If your organization isn’t doing well under interim management, it might be because of an incompatibility between corporate culture and the leader’s management style. Simply put your Interim Executive style isn’t working
You can always spot a company in trouble before it’s actually in trouble. The signs are everywhere, but more often than not, it’s in the very area that should be leading the company forward – the leader. In some interim management assignments, there can be something wrong with the leadership style.
Interim Executive who doesn’t achieve results has a style that isn’t working
Not getting the results you expect is a sign that you’re not doing something right. If you’re consistently unable to meet targets and reach your goals, then maybe it’s time to change your management style. Sometimes the biggest barrier to progress is the leader. There may be certain aspects of the way you get things done that bothers employees and impedes business development.
The best way to rectify this is to get feedback and find pain points that are disturbing the organization. Start by making small changes in your style and measuring their influence on progress towards goals. If there is a net positive effect, incorporate those changes and build upon them.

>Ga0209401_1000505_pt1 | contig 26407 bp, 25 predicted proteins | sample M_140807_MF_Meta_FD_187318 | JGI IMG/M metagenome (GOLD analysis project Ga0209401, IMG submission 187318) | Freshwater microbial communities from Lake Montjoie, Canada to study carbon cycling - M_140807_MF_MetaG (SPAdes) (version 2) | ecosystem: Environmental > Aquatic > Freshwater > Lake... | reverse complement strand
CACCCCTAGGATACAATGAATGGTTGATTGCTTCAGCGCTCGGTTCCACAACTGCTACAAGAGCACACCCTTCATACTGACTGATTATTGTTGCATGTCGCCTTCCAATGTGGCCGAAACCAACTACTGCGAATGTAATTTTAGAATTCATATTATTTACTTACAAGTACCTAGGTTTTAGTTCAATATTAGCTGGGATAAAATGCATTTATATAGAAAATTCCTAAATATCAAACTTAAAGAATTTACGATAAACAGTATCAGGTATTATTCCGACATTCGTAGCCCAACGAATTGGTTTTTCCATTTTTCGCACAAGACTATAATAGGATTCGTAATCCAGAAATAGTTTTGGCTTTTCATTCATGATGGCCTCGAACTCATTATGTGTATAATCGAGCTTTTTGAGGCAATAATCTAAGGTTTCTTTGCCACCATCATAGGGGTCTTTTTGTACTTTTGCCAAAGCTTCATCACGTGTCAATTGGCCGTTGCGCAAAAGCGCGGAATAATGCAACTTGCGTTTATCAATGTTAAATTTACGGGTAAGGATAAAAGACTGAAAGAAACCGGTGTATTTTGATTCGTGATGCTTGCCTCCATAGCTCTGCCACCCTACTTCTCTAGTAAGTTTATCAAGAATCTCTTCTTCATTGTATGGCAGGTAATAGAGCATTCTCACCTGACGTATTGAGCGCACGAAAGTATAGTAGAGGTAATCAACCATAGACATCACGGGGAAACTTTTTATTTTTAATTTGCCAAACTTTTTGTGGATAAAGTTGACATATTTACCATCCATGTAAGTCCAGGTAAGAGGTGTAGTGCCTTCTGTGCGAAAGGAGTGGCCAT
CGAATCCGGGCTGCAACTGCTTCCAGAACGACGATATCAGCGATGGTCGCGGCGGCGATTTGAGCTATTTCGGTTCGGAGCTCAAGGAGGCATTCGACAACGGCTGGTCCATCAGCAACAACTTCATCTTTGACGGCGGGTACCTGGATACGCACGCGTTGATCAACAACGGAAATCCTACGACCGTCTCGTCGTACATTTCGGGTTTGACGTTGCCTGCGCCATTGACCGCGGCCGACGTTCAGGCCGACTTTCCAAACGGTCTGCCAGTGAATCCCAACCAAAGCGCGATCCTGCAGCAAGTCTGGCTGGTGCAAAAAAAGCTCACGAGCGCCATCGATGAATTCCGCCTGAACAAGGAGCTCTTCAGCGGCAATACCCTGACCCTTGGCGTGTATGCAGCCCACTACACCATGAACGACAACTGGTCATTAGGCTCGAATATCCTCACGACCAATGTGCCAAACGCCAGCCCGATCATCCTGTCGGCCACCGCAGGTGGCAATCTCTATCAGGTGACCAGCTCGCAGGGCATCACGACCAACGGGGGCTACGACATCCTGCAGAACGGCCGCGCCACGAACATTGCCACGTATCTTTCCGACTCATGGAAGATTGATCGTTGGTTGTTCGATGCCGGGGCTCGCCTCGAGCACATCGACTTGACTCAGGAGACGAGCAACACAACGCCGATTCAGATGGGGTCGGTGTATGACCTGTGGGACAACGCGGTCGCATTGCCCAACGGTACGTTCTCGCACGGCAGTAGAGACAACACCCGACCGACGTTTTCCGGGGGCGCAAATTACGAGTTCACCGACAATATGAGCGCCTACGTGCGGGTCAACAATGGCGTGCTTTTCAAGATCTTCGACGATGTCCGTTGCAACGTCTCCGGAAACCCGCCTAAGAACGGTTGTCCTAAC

Interim management of no respect
In a healthy work environment, it is essential employees respect their boss. That doesn’t mean they should fear their boss, rather they should respect their plans and vision, and follow their directions. There’s a great episode of The Office where one of Michael Scott’s employees, Stanley, is rude to his boss. Rather than fire him or let it slide, he makes an effort to address the rudeness and settles the matter in a civilized manner.
Employees should respect the decisions of their leader and trust their judgment. If a manager finds him or herself often reminding team members they’re in charge, they might be in trouble.